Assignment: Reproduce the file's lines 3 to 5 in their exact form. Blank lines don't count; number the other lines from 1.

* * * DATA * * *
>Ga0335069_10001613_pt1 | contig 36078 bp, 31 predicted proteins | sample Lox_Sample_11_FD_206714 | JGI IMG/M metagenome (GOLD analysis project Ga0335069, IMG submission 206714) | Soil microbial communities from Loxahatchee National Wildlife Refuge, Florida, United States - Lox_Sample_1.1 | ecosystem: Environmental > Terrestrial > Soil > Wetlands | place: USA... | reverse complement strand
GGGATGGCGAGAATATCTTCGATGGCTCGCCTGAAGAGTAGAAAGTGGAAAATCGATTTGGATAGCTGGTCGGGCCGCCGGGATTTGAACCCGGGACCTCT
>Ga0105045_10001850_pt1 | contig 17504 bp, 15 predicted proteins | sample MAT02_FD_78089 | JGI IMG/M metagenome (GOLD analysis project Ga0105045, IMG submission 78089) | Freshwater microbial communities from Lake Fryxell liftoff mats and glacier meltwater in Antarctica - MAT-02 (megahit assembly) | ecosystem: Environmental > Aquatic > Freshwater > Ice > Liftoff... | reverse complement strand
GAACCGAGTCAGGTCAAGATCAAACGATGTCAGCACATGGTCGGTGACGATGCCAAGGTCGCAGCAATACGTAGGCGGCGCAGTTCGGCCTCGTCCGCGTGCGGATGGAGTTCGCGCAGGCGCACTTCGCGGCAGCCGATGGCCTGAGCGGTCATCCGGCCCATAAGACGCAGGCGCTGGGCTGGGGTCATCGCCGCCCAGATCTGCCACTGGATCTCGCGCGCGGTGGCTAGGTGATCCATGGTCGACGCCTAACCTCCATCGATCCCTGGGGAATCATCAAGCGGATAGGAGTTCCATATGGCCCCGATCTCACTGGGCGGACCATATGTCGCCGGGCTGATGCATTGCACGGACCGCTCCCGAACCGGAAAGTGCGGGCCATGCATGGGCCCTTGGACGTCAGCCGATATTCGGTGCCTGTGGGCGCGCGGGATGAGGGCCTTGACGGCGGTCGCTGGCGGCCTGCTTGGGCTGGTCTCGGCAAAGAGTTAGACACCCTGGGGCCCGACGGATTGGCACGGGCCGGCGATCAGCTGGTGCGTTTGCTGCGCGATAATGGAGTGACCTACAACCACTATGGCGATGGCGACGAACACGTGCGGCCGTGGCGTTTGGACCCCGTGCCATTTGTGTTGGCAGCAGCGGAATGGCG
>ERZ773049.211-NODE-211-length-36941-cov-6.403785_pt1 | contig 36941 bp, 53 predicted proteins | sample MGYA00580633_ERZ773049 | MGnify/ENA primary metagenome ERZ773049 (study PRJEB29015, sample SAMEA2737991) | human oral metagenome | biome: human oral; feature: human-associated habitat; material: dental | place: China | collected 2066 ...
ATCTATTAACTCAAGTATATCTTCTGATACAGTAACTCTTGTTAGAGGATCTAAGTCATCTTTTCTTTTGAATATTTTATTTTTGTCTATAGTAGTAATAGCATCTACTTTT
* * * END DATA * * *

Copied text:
>Ga0105045_10001850_pt1 | contig 17504 bp, 15 predicted proteins | sample MAT02_FD_78089 | JGI IMG/M metagenome (GOLD analysis project Ga0105045, IMG submission 78089) | Freshwater microbial communities from Lake Fryxell liftoff mats and glacier meltwater in Antarctica - MAT-02 (megahit assembly) | ecosystem: Environmental > Aquatic > Freshwater > Ice > Liftoff... | reverse complement strand
GAACCGAGTCAGGTCAAGATCAAACGATGTCAGCACATGGTCGGTGACGATGCCAAGGTCGCAGCAATACGTAGGCGGCGCAGTTCGGCCTCGTCCGCGTGCGGATGGAGTTCGCGCAGGCGCACTTCGCGGCAGCCGATGGCCTGAGCGGTCATCCGGCCCATAAGACGCAGGCGCTGGGCTGGGGTCATCGCCGCCCAGATCTGCCACTGGATCTCGCGCGCGGTGGCTAGGTGATCCATGGTCGACGCCTAACCTCCATCGATCCCTGGGGAATCATCAAGCGGATAGGAGTTCCATATGGCCCCGATCTCACTGGGCGGACCATATGTCGCCGGGCTGATGCATTGCACGGACCGCTCCCGAACCGGAAAGTGCGGGCCATGCATGGGCCCTTGGACGTCAGCCGATATTCGGTGCCTGTGGGCGCGCGGGATGAGGGCCTTGACGGCGGTCGCTGGCGGCCTGCTTGGGCTGGTCTCGGCAAAGAGTTAGACACCCTGGGGCCCGACGGATTGGCACGGGCCGGCGATCAGCTGGTGCGTTTGCTGCGCGATAATGGAGTGACCTACAACCACTATGGCGATGGCGACGAACACGTGCGGCCGTGGCGTTTGGACCCCGTGCCATTTGTGTTGGCAGCAGCGGAATGGCG
>ERZ773049.211-NODE-211-length-36941-cov-6.403785_pt1 | contig 36941 bp, 53 predicted proteins | sample MGYA00580633_ERZ773049 | MGnify/ENA primary metagenome ERZ773049 (study PRJEB29015, sample SAMEA2737991) | human oral metagenome | biome: human oral; feature: human-associated habitat; material: dental | place: China | collected 2066 ...